Luxury travel news this week


Here’s a round-up of luxury travel stories that have caught the eye this week. To make sure you receive these new weekly alerts in your web browser, please click on the red bell icon in the bottom right hand corner of the page and click ‘subscribe’ (works on desktop only – for other ways to subscribe, please click here). This will also alert you to any other posts on the blog. Should you wish, you can unsubscribe at any time, by clicking on the icon again and selecting ‘unsubscribe’.

New Zealand bans dolphin swimming: People are loving them ‘too much’

Tourists in New Zealand have been banned from swimming with bottlenose dolphins because of the impact it has on the animals. New research shows people have been “loving the dolphins too much”. Interactions with the dolphins has had a “significant impact” on the population’s resting and feeding, says the department of conservation. People had been able to swim with the bottlenose dolphins in the Bay of Islands, on New Zealand’s north island… [read more]

Inside the Cessna jet-set (and how to join it, yourself)

The downside of travelling is, well, the travel. Crowded airports, insentient self-scan check-in screens (and even less sentient check-in staff), security queues scented with sports sock. Then there’s the sharp-elbowed, loudmouthed and germ-laden neighbouring passengers aboard a claustrophobic and stuffy aircraft. And just when you’ve really started questioning your decision to ever leave the comfort of sofa, you’re treated to the tedious immigration queues and soul-crushing baggage carousel roulette at your destination. It’s a long time since air travel has been remotely glamorous. For the general public, that is… [read more]

Amazon fires not yet impacting Brazil travel

Hundreds of new fires were reported this week across the Brazilian Amazon, with most of the blazes concentrated in the northwestern state of Rondonia. International uproar over the fires’ climate-change impact intensified even as two C-130 Hercules aircraft dumped hundreds of gallons of water onto the fires. The blazes generated smoky skies in Port Velho, leading to the closure of the international airport for nearly two hours. Late last week, smoke from the fires blanketed Sao Paulo, Brazil’s largest city… [read more]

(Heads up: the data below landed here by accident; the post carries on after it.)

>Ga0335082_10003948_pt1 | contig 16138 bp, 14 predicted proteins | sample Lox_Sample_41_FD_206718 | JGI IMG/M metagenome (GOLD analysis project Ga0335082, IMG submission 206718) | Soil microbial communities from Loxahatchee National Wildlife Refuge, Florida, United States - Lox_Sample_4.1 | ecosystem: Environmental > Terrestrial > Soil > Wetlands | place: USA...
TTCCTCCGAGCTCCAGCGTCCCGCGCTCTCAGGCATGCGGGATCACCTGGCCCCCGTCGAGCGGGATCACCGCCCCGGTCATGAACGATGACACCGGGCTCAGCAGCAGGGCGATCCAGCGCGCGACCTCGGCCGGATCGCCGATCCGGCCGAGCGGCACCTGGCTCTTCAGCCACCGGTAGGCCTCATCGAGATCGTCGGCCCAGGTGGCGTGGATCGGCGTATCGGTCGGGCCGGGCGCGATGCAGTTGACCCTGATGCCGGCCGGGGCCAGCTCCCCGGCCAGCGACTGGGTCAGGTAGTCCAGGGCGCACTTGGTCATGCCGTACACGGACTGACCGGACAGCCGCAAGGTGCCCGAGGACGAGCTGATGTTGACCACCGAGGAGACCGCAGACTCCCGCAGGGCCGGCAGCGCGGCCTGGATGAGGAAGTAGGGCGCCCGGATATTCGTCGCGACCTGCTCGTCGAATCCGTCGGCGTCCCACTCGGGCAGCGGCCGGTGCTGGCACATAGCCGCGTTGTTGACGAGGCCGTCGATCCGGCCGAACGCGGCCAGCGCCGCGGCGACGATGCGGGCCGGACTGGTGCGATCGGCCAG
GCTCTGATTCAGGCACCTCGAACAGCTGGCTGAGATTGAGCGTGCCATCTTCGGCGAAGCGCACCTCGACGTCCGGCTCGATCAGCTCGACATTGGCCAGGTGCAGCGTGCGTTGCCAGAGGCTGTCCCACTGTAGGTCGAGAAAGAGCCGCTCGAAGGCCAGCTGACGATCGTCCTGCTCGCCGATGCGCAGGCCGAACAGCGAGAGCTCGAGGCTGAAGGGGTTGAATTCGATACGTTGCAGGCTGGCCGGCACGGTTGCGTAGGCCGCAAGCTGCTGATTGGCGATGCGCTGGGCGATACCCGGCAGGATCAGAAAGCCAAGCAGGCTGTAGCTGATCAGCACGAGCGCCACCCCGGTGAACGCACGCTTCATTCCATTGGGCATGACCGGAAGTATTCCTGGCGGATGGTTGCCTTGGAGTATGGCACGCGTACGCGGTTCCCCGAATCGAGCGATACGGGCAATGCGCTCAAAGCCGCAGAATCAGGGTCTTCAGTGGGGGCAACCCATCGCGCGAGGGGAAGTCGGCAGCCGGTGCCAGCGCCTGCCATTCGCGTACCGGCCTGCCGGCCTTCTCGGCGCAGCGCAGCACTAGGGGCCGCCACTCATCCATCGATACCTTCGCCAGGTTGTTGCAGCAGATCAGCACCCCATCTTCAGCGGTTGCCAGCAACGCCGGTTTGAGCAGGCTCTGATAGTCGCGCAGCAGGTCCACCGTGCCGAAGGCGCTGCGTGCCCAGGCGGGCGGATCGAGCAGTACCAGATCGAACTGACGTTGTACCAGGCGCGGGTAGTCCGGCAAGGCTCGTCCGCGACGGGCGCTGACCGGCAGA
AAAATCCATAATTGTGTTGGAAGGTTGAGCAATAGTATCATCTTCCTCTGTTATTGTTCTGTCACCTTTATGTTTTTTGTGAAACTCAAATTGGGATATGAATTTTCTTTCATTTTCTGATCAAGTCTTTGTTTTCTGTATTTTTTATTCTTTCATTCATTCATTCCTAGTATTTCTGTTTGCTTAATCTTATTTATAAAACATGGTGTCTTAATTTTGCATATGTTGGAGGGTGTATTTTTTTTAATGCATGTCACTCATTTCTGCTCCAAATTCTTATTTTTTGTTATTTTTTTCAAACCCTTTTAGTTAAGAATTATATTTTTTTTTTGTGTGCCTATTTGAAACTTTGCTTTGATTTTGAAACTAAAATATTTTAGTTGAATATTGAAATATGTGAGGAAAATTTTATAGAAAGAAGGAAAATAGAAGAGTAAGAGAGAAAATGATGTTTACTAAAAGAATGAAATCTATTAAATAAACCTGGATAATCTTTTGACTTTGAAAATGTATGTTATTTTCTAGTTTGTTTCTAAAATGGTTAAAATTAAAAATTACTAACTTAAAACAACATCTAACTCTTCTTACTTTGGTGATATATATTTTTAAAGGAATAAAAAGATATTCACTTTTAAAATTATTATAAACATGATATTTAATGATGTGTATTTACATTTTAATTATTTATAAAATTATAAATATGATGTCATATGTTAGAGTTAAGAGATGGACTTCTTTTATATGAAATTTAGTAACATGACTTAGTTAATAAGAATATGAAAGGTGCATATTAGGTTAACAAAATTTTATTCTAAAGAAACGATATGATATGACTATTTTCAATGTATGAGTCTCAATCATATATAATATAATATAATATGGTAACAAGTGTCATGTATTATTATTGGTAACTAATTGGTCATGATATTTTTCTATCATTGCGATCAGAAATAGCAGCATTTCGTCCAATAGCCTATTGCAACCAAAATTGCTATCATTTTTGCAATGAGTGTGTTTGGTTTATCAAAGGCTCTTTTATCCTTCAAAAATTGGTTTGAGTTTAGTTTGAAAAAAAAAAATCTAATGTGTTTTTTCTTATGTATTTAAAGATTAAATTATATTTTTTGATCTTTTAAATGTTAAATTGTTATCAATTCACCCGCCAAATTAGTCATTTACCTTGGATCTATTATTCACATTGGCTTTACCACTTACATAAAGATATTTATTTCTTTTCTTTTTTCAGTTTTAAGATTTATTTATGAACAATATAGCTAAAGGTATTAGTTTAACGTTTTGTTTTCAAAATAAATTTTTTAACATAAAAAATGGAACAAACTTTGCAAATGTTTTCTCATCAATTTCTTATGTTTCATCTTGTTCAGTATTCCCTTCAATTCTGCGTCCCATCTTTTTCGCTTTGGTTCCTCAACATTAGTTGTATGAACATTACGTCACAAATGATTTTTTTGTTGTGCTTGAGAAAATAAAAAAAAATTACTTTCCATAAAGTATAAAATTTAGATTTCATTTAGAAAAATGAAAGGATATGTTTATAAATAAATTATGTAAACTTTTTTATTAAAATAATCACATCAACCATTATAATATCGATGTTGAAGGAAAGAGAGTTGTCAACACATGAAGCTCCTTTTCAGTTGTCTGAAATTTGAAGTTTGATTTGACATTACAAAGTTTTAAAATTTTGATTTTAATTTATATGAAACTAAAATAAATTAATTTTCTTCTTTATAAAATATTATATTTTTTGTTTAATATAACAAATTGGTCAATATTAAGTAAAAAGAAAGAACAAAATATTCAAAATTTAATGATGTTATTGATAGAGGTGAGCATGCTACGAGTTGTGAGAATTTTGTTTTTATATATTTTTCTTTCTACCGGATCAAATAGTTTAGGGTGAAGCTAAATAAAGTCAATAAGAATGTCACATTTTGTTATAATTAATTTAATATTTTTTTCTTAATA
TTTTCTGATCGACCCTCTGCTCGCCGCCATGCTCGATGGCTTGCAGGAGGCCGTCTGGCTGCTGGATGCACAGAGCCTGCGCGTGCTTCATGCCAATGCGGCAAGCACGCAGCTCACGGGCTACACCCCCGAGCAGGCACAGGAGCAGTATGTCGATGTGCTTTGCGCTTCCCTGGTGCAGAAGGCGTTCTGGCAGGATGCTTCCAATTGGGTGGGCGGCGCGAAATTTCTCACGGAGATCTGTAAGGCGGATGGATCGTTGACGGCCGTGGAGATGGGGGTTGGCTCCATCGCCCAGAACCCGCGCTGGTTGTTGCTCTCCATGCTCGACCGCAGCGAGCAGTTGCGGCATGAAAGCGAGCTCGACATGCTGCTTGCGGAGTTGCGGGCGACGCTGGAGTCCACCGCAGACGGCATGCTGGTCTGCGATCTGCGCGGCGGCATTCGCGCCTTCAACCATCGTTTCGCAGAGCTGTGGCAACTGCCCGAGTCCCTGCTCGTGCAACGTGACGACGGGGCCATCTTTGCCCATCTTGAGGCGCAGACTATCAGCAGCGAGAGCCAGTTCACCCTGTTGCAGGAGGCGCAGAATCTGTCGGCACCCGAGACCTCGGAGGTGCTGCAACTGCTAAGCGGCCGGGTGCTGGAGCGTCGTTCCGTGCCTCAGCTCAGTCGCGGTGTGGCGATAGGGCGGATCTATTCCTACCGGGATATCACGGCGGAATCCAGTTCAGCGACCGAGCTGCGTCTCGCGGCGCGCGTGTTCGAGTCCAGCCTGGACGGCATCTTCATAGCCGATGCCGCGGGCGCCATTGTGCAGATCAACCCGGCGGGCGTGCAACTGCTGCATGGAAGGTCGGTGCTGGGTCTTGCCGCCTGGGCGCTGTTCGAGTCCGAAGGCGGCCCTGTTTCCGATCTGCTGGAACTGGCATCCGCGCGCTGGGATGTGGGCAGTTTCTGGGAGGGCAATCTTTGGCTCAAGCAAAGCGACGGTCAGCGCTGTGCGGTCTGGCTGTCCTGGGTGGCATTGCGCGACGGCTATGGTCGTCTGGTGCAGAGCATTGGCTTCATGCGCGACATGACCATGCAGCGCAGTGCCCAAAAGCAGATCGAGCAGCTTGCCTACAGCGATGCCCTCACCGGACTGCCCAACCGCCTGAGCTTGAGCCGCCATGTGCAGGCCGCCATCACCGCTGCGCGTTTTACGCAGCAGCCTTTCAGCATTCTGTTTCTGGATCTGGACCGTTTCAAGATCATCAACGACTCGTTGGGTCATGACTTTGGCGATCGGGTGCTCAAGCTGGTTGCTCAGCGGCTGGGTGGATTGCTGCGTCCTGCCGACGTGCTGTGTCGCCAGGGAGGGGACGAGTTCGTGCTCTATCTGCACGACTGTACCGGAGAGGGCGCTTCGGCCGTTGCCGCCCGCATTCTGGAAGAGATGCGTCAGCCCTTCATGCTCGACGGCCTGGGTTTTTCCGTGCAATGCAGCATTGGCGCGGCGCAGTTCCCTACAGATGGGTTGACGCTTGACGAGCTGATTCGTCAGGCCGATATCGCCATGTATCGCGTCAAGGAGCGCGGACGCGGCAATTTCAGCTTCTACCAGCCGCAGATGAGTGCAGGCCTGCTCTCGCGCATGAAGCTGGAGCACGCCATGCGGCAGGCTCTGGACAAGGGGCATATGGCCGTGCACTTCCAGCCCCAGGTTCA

How to get to the world’s most remote dive sites

The 58-metre cruiser SS Thorfinn is gently bobbing in the mid-Pacific in Chuuk Lagoon, billed as the biggest diveable ship graveyard on the planet. On board, an audience of 20 listens avidly to a history lecture on Operation Hailstone, during the Second World War; part of a series of attacks that created the eerie underwater museum below them. Tomorrow, they’ll dive from custom-designed 32ft tenders to explore some of the 250 aircraft and 40-odd ships, encrusted with colourful coral and full to the brim with cargo ranging from rusting motorcycles and munitions to unbroken sake cups and human remains… [read more]

How much does a private jet cost in 2019?

The average cost of a private jet depends on some key variables – especially where you’re going, what aircraft you want to fly in, who is flying with you, and when you want to get there. For instance, a short hop from Boston to Bangor, Maine – about 30 minutes – would likely only cost $2,500 in a small plane. Yet if you were flying in a plush, customized, mid-sized private jet from Boston to Cleveland (about a 90-minute flight) you’re likely to pay more than $30,000 for the ride. Of course, it also depends on whether you want to buy or simply lease a private jet as you go… [read more]

We really enjoy hearing from our readers and would love to hear your views on any of these stories! Please click on the comments below and share your thoughts. Thank you.

Have a story you’d like to share? Please contact us for details.


Comments (14)

  1. Steve says:

    That’s got to be the most extensive guide to private jet travel that I’ve ever seen. It really does lay it on the line that it is probably even more cpsnsive than you had ever imagined. Price jet ownership is even more expensive than you ever imagined. It is a luxury that only the seriously mega rich can afford..

  2. Karen says:

    Regarding the New Zealand dolphin-swimming story I think that is definitely time that we tightened up on a lot of these wildlife experiences. We certainly need to think far more about the animal’s welfare than just the bottom line of profit. We all know what happens so often, it’s the care and concern for the animals that gets squeezed so that the profits grow.

    • Paul Johnson says: